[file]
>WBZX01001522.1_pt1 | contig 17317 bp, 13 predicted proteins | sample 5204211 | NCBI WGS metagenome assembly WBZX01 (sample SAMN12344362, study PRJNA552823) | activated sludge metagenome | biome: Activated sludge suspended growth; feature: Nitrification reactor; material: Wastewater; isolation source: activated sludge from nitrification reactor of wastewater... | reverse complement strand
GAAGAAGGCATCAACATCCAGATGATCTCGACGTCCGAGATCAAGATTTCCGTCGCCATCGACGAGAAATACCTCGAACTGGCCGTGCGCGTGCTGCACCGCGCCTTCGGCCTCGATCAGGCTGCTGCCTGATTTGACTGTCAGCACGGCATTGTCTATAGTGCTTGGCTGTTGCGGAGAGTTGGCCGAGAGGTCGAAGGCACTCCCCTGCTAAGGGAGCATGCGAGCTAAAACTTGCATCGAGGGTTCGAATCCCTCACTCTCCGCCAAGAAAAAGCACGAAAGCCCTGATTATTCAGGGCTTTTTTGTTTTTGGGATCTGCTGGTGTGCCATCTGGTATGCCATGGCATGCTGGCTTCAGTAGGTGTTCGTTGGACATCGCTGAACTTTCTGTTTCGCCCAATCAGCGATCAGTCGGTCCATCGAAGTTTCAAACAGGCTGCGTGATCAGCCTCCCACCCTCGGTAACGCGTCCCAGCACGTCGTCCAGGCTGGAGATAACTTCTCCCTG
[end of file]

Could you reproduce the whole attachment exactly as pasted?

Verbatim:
>WBZX01001522.1_pt1 | contig 17317 bp, 13 predicted proteins | sample 5204211 | NCBI WGS metagenome assembly WBZX01 (sample SAMN12344362, study PRJNA552823) | activated sludge metagenome | biome: Activated sludge suspended growth; feature: Nitrification reactor; material: Wastewater; isolation source: activated sludge from nitrification reactor of wastewater... | reverse complement strand
GAAGAAGGCATCAACATCCAGATGATCTCGACGTCCGAGATCAAGATTTCCGTCGCCATCGACGAGAAATACCTCGAACTGGCCGTGCGCGTGCTGCACCGCGCCTTCGGCCTCGATCAGGCTGCTGCCTGATTTGACTGTCAGCACGGCATTGTCTATAGTGCTTGGCTGTTGCGGAGAGTTGGCCGAGAGGTCGAAGGCACTCCCCTGCTAAGGGAGCATGCGAGCTAAAACTTGCATCGAGGGTTCGAATCCCTCACTCTCCGCCAAGAAAAAGCACGAAAGCCCTGATTATTCAGGGCTTTTTTGTTTTTGGGATCTGCTGGTGTGCCATCTGGTATGCCATGGCATGCTGGCTTCAGTAGGTGTTCGTTGGACATCGCTGAACTTTCTGTTTCGCCCAATCAGCGATCAGTCGGTCCATCGAAGTTTCAAACAGGCTGCGTGATCAGCCTCCCACCCTCGGTAACGCGTCCCAGCACGTCGTCCAGGCTGGAGATAACTTCTCCCTG